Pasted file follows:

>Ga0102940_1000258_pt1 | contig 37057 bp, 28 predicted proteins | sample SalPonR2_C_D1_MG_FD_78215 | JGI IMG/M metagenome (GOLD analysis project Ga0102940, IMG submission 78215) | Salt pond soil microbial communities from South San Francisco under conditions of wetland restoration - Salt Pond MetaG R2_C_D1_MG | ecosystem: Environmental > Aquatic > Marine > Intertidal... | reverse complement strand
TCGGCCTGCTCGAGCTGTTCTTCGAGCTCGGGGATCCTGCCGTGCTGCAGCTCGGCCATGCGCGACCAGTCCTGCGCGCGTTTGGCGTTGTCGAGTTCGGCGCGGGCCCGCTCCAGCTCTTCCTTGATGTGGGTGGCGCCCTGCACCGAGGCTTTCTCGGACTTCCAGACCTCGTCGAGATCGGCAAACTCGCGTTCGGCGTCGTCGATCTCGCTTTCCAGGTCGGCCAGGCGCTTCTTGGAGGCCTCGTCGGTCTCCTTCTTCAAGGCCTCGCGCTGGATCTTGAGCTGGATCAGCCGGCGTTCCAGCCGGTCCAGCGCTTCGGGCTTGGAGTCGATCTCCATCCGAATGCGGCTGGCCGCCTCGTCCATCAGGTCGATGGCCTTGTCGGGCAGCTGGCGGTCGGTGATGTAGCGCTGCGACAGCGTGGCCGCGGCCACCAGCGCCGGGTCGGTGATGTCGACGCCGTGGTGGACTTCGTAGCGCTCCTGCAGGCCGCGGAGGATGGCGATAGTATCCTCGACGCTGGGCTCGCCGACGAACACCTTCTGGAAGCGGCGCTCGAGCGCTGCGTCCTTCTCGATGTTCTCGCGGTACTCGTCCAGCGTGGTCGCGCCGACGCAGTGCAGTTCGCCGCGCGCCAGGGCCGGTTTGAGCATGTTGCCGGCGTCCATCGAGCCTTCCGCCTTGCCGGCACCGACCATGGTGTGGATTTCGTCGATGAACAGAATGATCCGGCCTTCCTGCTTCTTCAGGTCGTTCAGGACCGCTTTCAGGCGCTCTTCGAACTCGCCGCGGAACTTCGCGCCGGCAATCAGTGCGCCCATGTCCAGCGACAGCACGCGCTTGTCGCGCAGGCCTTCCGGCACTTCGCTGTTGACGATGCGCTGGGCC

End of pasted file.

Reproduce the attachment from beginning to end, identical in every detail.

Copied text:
>Ga0102940_1000258_pt1 | contig 37057 bp, 28 predicted proteins | sample SalPonR2_C_D1_MG_FD_78215 | JGI IMG/M metagenome (GOLD analysis project Ga0102940, IMG submission 78215) | Salt pond soil microbial communities from South San Francisco under conditions of wetland restoration - Salt Pond MetaG R2_C_D1_MG | ecosystem: Environmental > Aquatic > Marine > Intertidal... | reverse complement strand
TCGGCCTGCTCGAGCTGTTCTTCGAGCTCGGGGATCCTGCCGTGCTGCAGCTCGGCCATGCGCGACCAGTCCTGCGCGCGTTTGGCGTTGTCGAGTTCGGCGCGGGCCCGCTCCAGCTCTTCCTTGATGTGGGTGGCGCCCTGCACCGAGGCTTTCTCGGACTTCCAGACCTCGTCGAGATCGGCAAACTCGCGTTCGGCGTCGTCGATCTCGCTTTCCAGGTCGGCCAGGCGCTTCTTGGAGGCCTCGTCGGTCTCCTTCTTCAAGGCCTCGCGCTGGATCTTGAGCTGGATCAGCCGGCGTTCCAGCCGGTCCAGCGCTTCGGGCTTGGAGTCGATCTCCATCCGAATGCGGCTGGCCGCCTCGTCCATCAGGTCGATGGCCTTGTCGGGCAGCTGGCGGTCGGTGATGTAGCGCTGCGACAGCGTGGCCGCGGCCACCAGCGCCGGGTCGGTGATGTCGACGCCGTGGTGGACTTCGTAGCGCTCCTGCAGGCCGCGGAGGATGGCGATAGTATCCTCGACGCTGGGCTCGCCGACGAACACCTTCTGGAAGCGGCGCTCGAGCGCTGCGTCCTTCTCGATGTTCTCGCGGTACTCGTCCAGCGTGGTCGCGCCGACGCAGTGCAGTTCGCCGCGCGCCAGGGCCGGTTTGAGCATGTTGCCGGCGTCCATCGAGCCTTCCGCCTTGCCGGCACCGACCATGGTGTGGATTTCGTCGATGAACAGAATGATCCGGCCTTCCTGCTTCTTCAGGTCGTTCAGGACCGCTTTCAGGCGCTCTTCGAACTCGCCGCGGAACTTCGCGCCGGCAATCAGTGCGCCCATGTCCAGCGACAGCACGCGCTTGTCGCGCAGGCCTTCCGGCACTTCGCTGTTGACGATGCGCTGGGCC